Here’s another clue; those stories came to us via a news outlets that use journalists to research and report on issues. Given our propensity for stories, remember those ‘once-upon-a-time’ days? Wouldn’t it be interesting if journalists worked to uncover the stories behind a brand? But here’s the challenge, if you don’t have a remarkable brand, there’s no story; so the responsibility is on the client to create remarkable products; and note, a brand’s history is unlikely to capture the imagination of the younger generation anymore. Which leads to the question: Are there too many unremarkable brands? Imagine a new management position, the CST (Chief Story Teller), whose responsibility is to head up the editorial/story department of each brand. It’s the new and improved in-house creative department at a ridiculous low price! No agency required. 


Just think how much money a corporation could save on marketing by adopting this ‘remarkable’ idea. Because once you have a remarkable story you go about sharing it with the public/consumers, and if it is remarkable and has a measureable, positive impact on people’s lives, they will tell someone else about it, perhaps a lot of people.


Have you seen the potential of the new motion picture-driven social media channel that streams live events? This is a new and exciting way to tell a story about your brand. Imagine a whole army of video journalists capturing brand stories.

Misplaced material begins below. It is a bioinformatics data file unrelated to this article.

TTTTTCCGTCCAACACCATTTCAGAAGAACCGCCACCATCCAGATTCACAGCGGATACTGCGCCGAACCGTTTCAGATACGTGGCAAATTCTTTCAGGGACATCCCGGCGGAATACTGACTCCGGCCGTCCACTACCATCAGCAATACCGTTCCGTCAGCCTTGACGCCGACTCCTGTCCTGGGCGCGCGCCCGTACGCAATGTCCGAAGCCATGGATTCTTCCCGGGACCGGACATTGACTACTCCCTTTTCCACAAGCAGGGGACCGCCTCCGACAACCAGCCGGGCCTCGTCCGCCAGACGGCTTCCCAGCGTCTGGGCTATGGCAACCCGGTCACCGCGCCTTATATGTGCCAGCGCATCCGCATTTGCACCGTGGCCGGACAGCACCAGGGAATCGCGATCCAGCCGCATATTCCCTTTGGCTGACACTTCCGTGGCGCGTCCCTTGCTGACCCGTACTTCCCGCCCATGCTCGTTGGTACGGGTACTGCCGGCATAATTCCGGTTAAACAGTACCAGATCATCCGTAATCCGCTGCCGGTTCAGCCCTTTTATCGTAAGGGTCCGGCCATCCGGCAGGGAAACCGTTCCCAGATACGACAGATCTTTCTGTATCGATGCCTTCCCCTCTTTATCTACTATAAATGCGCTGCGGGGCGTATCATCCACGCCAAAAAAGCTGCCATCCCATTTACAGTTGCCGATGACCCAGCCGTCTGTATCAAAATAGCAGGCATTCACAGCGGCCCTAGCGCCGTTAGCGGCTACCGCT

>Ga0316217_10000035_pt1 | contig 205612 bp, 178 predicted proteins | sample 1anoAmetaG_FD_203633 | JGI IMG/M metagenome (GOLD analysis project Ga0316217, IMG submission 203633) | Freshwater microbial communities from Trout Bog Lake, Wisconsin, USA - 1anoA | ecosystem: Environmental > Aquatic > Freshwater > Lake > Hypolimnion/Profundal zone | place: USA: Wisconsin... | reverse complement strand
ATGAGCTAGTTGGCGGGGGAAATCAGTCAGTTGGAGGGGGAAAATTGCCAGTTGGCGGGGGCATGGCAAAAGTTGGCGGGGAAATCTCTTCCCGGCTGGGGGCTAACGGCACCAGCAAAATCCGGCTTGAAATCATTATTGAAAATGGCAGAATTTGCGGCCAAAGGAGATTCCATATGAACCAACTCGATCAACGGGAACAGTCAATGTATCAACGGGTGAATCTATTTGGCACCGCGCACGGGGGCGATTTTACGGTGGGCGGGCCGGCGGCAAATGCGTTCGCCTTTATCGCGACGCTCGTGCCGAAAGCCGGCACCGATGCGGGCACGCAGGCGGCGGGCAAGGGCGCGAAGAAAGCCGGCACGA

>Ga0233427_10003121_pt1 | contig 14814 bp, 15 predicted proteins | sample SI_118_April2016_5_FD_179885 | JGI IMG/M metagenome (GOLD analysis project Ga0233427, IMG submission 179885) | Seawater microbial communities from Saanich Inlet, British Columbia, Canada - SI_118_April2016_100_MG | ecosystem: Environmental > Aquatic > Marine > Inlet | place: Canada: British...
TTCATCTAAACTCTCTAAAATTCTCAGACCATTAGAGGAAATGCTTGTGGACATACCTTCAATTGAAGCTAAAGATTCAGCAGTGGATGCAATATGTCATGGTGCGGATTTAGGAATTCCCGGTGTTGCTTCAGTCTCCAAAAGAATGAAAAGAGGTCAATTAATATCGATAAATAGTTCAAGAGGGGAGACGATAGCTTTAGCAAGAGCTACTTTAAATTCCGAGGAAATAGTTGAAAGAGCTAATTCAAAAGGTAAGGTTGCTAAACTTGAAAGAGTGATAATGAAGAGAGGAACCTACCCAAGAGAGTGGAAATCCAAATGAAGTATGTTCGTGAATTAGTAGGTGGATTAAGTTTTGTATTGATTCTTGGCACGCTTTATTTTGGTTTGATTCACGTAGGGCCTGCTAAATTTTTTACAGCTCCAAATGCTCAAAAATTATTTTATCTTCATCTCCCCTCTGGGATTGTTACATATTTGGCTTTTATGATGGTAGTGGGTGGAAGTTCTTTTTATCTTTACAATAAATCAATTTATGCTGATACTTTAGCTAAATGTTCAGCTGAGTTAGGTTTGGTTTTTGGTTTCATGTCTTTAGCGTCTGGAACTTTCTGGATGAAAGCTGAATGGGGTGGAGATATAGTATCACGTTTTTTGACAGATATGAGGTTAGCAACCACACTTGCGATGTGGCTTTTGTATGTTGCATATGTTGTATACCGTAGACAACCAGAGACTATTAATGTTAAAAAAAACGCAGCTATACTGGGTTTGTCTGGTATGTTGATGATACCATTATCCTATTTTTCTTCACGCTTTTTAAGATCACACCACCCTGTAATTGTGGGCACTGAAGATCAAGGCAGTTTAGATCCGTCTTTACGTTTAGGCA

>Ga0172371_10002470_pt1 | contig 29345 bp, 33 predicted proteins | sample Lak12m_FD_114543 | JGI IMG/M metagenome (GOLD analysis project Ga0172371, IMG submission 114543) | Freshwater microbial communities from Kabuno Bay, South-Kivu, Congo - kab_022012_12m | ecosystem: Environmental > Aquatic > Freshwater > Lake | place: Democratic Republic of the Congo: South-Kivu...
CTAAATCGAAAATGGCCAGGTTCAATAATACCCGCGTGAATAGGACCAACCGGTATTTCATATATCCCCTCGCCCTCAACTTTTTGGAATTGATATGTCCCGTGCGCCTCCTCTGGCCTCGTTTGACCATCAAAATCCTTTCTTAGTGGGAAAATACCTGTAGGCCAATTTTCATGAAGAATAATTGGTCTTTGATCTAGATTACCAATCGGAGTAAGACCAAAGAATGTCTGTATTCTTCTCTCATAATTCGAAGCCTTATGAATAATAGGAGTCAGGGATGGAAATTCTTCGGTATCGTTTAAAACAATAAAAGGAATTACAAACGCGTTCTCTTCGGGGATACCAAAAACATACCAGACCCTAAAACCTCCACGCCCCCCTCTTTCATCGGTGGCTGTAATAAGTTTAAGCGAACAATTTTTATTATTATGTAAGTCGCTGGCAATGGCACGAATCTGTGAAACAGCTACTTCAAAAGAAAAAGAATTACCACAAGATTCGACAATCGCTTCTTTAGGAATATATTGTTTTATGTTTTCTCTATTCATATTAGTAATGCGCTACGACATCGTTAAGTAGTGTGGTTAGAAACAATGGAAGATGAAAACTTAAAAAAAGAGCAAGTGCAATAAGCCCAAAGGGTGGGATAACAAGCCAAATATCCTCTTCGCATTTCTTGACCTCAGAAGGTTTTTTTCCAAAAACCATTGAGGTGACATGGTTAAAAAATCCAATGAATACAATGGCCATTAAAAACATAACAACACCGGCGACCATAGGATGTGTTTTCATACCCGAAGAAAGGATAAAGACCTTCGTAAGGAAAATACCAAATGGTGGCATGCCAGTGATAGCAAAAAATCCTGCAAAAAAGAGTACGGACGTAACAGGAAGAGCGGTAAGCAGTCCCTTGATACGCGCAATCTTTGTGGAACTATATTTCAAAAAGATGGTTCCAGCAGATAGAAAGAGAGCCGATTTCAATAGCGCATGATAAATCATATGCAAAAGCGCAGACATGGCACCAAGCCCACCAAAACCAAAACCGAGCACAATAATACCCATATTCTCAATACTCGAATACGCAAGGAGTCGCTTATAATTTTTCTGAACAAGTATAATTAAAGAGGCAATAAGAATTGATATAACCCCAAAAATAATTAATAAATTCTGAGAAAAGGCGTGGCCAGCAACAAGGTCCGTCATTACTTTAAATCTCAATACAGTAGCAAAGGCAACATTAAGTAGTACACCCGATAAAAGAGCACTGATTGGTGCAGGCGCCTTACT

Catalyst For Change

The role of the production consultant is rapidly changing. They are catalytic in supporting clients and their agency partners to understand, create and produce impactful messages and experiences in consumers’ preferential channels – at speed, and having fully discovered and scoped the process. It’s not easy, some productions are ground-breaking so sometimes mitigating risk can be scary- but it’s progressive and it’s certainly exciting!



I continue to be inspired by the thinking of Seth Godin (Author, entrepreneur, public speaker), Gary Vaynerchuk (VaynerMedia), Shane Snow (Contently), and Richard Branson (Virgin).